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GLA welcomes consultation launch

The document was issued jointly by the Department for Business Innovation and Skills (BIS) and the Home Office.

It seeks the views of the public on four key proposals to build on the effectiveness of the current regime:

to establish a statutory Director of Labour Market Enforcement, who will set priorities for the enforcement bodies across the spectrum of non-compliance, from criminally-minded exploitation to payroll errors

to create a new offence of aggravated breach of labour market legislation

to increase intelligence and data sharing between the existing enforcement bodies and also other bodies to strengthen the targeting of enforcement

to widen the remit, strengthen the powers and change the name of the Gangmasters Licensing Authority to enable it to tackle serious exploitation

Within the consultation is a section called & lsquo;Reforming the Gangmasters Licensing Authority’, which complies with the requirement to consult and report back on the role of the authority by April 2016, as set out in the Modern Slavery Act (Section 55).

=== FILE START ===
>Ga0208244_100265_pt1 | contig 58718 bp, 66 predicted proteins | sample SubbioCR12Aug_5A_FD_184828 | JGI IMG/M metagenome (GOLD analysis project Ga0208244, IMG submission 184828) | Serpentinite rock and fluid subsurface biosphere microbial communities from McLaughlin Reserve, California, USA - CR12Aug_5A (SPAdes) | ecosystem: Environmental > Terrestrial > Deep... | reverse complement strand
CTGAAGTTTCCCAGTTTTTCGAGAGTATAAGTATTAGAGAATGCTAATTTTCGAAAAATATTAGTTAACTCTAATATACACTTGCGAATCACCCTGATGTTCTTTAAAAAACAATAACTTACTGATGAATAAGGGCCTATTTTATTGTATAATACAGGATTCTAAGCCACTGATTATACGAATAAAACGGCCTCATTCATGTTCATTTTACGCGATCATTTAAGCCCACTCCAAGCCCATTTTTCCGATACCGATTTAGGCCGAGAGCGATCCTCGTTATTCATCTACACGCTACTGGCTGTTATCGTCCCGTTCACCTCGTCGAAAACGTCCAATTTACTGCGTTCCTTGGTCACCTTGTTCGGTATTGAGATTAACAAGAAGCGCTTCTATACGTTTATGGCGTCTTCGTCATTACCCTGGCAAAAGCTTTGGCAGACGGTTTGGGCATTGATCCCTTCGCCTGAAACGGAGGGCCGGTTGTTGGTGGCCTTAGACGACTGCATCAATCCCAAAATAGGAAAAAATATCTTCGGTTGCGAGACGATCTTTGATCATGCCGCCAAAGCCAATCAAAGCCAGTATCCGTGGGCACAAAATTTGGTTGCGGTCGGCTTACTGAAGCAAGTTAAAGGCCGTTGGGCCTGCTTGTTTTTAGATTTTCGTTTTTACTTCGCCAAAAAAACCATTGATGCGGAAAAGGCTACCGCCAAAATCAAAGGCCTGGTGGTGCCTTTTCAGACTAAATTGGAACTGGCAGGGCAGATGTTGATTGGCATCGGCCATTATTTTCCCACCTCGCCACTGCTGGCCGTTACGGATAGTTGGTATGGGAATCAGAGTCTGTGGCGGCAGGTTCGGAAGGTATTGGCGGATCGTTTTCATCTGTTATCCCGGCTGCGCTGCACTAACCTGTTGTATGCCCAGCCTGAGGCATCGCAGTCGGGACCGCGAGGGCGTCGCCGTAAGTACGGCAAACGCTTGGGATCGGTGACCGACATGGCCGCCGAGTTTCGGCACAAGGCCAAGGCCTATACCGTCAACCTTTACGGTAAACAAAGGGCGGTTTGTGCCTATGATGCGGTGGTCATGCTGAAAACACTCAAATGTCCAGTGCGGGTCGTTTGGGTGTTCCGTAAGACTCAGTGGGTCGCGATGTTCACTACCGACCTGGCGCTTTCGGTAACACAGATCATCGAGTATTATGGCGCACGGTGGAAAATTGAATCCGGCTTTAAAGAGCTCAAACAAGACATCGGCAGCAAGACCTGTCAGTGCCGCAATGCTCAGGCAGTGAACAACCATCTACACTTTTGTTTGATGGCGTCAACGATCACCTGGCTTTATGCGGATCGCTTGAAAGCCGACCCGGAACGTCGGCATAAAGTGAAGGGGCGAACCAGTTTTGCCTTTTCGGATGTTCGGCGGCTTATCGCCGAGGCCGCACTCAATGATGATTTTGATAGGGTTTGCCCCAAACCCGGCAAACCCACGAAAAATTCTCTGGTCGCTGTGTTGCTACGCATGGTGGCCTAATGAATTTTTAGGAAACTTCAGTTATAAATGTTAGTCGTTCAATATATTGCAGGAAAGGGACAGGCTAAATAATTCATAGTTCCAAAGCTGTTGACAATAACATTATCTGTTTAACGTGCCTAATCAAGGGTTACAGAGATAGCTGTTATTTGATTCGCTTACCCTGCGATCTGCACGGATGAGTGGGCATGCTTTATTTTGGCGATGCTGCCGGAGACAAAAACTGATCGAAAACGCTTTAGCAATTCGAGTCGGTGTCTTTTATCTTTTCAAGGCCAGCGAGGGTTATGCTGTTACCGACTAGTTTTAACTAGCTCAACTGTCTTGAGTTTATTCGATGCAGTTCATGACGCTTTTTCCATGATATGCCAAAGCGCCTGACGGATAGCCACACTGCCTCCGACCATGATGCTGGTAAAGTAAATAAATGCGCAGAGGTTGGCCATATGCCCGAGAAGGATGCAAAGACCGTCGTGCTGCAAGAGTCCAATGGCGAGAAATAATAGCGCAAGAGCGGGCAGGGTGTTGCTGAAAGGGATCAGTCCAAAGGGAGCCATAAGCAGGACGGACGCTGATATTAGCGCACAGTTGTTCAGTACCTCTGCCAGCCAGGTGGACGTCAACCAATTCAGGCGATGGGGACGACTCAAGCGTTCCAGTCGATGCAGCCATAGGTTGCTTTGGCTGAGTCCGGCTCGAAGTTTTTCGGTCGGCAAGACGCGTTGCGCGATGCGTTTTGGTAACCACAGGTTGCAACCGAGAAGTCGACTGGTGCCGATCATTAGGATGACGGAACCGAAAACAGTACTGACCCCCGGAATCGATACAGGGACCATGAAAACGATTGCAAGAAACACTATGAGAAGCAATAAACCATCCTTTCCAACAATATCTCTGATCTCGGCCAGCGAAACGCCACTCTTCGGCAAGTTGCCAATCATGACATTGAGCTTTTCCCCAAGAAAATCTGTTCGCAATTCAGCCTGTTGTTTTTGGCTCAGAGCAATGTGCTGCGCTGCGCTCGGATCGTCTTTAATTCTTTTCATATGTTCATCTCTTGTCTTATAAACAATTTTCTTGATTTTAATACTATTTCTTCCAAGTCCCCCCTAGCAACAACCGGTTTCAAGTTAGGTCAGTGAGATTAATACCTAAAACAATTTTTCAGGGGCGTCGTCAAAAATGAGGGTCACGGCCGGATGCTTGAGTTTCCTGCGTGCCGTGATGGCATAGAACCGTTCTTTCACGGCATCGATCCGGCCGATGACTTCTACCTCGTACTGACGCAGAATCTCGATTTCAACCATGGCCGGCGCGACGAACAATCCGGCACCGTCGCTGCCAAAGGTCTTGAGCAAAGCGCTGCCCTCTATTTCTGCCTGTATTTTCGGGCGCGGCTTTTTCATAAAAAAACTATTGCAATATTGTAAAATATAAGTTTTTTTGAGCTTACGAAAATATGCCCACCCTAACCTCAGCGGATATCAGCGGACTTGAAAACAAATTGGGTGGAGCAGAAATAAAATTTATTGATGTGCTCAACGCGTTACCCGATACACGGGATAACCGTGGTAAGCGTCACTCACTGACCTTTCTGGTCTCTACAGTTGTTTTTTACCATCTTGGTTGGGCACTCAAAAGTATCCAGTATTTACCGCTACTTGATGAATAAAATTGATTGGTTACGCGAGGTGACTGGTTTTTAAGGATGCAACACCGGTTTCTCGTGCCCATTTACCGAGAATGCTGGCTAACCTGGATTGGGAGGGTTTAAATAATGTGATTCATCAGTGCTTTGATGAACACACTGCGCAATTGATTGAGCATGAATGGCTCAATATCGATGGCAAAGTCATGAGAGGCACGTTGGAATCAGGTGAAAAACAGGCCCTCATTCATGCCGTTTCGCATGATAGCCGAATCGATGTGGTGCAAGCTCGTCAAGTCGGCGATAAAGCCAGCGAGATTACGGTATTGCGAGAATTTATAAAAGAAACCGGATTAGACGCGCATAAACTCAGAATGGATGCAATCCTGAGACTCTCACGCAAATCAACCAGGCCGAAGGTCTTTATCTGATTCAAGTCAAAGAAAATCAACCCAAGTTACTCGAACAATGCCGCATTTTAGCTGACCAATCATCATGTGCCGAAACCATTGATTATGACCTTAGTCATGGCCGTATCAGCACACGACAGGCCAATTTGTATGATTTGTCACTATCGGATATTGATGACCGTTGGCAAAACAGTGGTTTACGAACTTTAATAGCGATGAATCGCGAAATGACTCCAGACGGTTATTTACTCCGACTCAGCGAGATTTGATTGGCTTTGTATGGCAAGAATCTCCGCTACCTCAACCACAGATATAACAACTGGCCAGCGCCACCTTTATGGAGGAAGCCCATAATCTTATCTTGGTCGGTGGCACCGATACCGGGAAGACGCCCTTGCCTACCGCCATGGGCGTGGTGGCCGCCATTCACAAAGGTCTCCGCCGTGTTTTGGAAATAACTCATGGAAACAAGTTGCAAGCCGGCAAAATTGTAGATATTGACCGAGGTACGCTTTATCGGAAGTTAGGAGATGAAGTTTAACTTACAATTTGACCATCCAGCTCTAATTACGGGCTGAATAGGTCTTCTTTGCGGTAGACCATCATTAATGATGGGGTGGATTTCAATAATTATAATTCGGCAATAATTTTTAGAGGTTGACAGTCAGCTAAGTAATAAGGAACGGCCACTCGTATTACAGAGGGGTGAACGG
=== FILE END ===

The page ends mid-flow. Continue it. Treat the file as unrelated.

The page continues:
Margaret Beels, the Chair of the GLA, commented, “We very much welcome the launch of this new public consultation as to how workers across the labour market can be better protected and prevented from being abused. I urge all interested parties to respond to this valuable process.”

Chief Executive, Paul Broadbent, added, “The document unveiled this morning states that & lsquo;the Government proposes to build on the GLA’s strengths by transforming it into an organisation that is capable of preventing worker exploitation, especially in its most persistent and serious forms, wherever it occurs in the labour market.

“The GLA remains committed to working in partnership to protect vulnerable and exploited workers and the proposals within the public consultation provide a step change to doing so even more effectively.”

Questions in the consultation document specifically about the GLA includes seeking views on:

whether to maintain or expand its current role

extending the GLA remit to & lsquo;preventing, detecting and investigating’ worker exploitation

whether the GLA should provide training and develop codes of conduct and voluntary accreditation schemes

whether the GLA should be able to charge for such services

what other tasks the GLA might perform

The full consultation document can be found here. Responses must be returned by 9 November 2015 to


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